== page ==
The Times They Aren't A-Changin' ... Yet

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CommonDreams.org

The Times They Aren't A-Changin' ... Yet

C'mon, admit it. No matter how cynical or radical you might fancy yourself to be, you expected things to change in a tangible way with Bush moving on out and Obama taking the reins. Yet now as reality sets in, it has become clear that it'll take a lot more than changing captains to evade that massive (albeit melting) iceberg looming dead ahead.

This isn't meant to lay the blame specifically on Obama himself. He seems like a genuinely decent person and his background supports that inference. Certainly he's a damn sight better than the last guy we had at the helm. And it's equally clear that there have been some alterations in the fabric of business as usual to give us some hope for the days ahead. But this "rearranging deck chairs" approach doth not a paradigm shift make.

It's understandable why some folks thought the waters might part with Obama's ascendancy. It's also evident why they have not, and why we've seen a kind of centrist-lite approach so far rather than the fireworks we were led to expect from a guy that "pals around with terrorists" and is an obvious clandestine socialist. Hah! If only.

Instead it's 1-2-3, what're we fightin' for, don't ask me I don't give a damn, next stop Afghanistan. Thou shalt not torture, sort of -- and hey, those investment banks could use another trillion or so, huh? And at least now when we remove mountaintops in search of coal and fire up those new nuke plants, we'll be doing it with the best of intentions -- and even pronouncing noo-clee-er correctly this time around.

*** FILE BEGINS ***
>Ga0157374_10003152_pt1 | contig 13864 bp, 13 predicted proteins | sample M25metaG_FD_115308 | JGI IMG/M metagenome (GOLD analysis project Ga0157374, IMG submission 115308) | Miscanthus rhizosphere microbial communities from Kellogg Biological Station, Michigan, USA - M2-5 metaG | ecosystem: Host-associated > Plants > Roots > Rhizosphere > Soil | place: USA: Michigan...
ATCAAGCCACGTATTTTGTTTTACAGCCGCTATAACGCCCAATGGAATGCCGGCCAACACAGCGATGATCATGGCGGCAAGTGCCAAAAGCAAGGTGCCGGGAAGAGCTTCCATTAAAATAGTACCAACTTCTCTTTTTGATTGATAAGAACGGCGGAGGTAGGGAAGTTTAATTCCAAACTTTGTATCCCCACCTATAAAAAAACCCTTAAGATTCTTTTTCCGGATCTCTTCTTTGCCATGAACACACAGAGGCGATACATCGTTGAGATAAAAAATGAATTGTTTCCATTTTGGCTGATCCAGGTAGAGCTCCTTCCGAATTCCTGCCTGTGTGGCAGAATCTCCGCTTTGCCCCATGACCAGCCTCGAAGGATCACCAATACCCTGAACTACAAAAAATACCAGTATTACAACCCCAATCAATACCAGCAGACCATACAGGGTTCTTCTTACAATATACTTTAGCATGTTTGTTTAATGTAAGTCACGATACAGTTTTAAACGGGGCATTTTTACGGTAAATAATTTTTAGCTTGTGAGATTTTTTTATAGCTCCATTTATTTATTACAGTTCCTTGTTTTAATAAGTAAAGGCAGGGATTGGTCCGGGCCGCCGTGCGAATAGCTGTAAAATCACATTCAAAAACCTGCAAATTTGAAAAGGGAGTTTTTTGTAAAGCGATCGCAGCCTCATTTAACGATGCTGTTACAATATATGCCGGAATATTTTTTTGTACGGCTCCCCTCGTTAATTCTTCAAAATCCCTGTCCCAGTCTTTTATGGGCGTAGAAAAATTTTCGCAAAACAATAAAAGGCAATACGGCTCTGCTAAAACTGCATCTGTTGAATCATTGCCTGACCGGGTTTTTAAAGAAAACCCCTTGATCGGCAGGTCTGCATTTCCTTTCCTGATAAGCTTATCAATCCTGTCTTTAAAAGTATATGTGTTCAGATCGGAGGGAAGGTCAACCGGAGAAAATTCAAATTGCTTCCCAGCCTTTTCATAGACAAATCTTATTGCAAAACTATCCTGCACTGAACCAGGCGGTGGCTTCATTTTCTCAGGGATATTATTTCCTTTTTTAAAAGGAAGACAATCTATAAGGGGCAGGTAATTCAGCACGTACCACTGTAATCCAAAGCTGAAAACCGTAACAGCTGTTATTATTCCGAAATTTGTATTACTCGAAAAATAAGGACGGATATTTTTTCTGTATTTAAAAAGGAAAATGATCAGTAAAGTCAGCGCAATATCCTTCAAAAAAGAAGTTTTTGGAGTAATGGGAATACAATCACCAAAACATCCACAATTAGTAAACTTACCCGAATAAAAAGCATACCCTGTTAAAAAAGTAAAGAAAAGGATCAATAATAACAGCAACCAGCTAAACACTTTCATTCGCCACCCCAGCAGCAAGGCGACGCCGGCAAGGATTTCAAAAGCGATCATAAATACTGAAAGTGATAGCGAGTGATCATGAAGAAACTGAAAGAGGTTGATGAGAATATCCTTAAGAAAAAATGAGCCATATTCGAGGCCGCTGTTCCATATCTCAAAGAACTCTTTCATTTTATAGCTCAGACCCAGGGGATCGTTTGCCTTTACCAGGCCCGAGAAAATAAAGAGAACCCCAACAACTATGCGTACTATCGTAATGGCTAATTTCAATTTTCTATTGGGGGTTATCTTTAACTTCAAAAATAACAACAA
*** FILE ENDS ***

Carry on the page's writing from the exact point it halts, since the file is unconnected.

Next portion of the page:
Look, here's where the logic lesson leads: what's broken is beyond the capability of one individual, one cabinet, or one party to fix (assuming even in the best case scenario that the will was there in the first instance). The issues we face -- corporate control of governance, unsustainable consumptive lifeways, perpetual resource wars, the ominous clouds of ecological collapse -- are structural, systemic, and inherent in the foundational narratives that frame our lives. This is an apocalypse of our own making, thank you very much, and we fully intend to see it through to the end.

Listen, even if we had elected Martin Luther King, Jr., as our president, it'd be the same result. Jesus himself would be bogged down in committee, propped up by puppeteers, and bought and sold (if not outright blackmailed or threatened) by the same old moneychangers who run the show from behind the scenes. History shows what happens to purists and true believers who dare to assume the mantle and defy the gods of reason.